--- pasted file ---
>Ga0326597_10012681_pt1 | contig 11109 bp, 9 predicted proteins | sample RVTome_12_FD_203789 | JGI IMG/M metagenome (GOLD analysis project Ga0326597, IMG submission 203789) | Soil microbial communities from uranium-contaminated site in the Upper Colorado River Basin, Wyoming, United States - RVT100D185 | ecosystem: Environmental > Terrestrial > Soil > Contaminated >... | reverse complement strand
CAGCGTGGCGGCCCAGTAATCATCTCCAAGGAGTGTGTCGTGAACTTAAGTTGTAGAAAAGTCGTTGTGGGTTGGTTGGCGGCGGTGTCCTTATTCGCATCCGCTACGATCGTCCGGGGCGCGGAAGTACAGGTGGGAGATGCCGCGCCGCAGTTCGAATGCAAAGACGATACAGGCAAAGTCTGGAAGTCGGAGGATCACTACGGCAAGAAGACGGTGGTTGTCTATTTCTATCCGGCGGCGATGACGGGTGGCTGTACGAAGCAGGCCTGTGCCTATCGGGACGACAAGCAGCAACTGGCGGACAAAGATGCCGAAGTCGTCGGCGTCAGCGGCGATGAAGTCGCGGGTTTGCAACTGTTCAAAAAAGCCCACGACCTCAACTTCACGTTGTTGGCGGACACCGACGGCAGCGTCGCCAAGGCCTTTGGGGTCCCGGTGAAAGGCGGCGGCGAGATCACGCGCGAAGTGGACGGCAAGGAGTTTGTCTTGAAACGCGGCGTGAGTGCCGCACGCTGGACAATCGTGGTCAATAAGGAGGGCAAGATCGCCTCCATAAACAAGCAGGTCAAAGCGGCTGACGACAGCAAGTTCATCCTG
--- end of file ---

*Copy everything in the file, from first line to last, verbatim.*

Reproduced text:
>Ga0326597_10012681_pt1 | contig 11109 bp, 9 predicted proteins | sample RVTome_12_FD_203789 | JGI IMG/M metagenome (GOLD analysis project Ga0326597, IMG submission 203789) | Soil microbial communities from uranium-contaminated site in the Upper Colorado River Basin, Wyoming, United States - RVT100D185 | ecosystem: Environmental > Terrestrial > Soil > Contaminated >... | reverse complement strand
CAGCGTGGCGGCCCAGTAATCATCTCCAAGGAGTGTGTCGTGAACTTAAGTTGTAGAAAAGTCGTTGTGGGTTGGTTGGCGGCGGTGTCCTTATTCGCATCCGCTACGATCGTCCGGGGCGCGGAAGTACAGGTGGGAGATGCCGCGCCGCAGTTCGAATGCAAAGACGATACAGGCAAAGTCTGGAAGTCGGAGGATCACTACGGCAAGAAGACGGTGGTTGTCTATTTCTATCCGGCGGCGATGACGGGTGGCTGTACGAAGCAGGCCTGTGCCTATCGGGACGACAAGCAGCAACTGGCGGACAAAGATGCCGAAGTCGTCGGCGTCAGCGGCGATGAAGTCGCGGGTTTGCAACTGTTCAAAAAAGCCCACGACCTCAACTTCACGTTGTTGGCGGACACCGACGGCAGCGTCGCCAAGGCCTTTGGGGTCCCGGTGAAAGGCGGCGGCGAGATCACGCGCGAAGTGGACGGCAAGGAGTTTGTCTTGAAACGCGGCGTGAGTGCCGCACGCTGGACAATCGTGGTCAATAAGGAGGGCAAGATCGCCTCCATAAACAAGCAGGTCAAAGCGGCTGACGACAGCAAGTTCATCCTG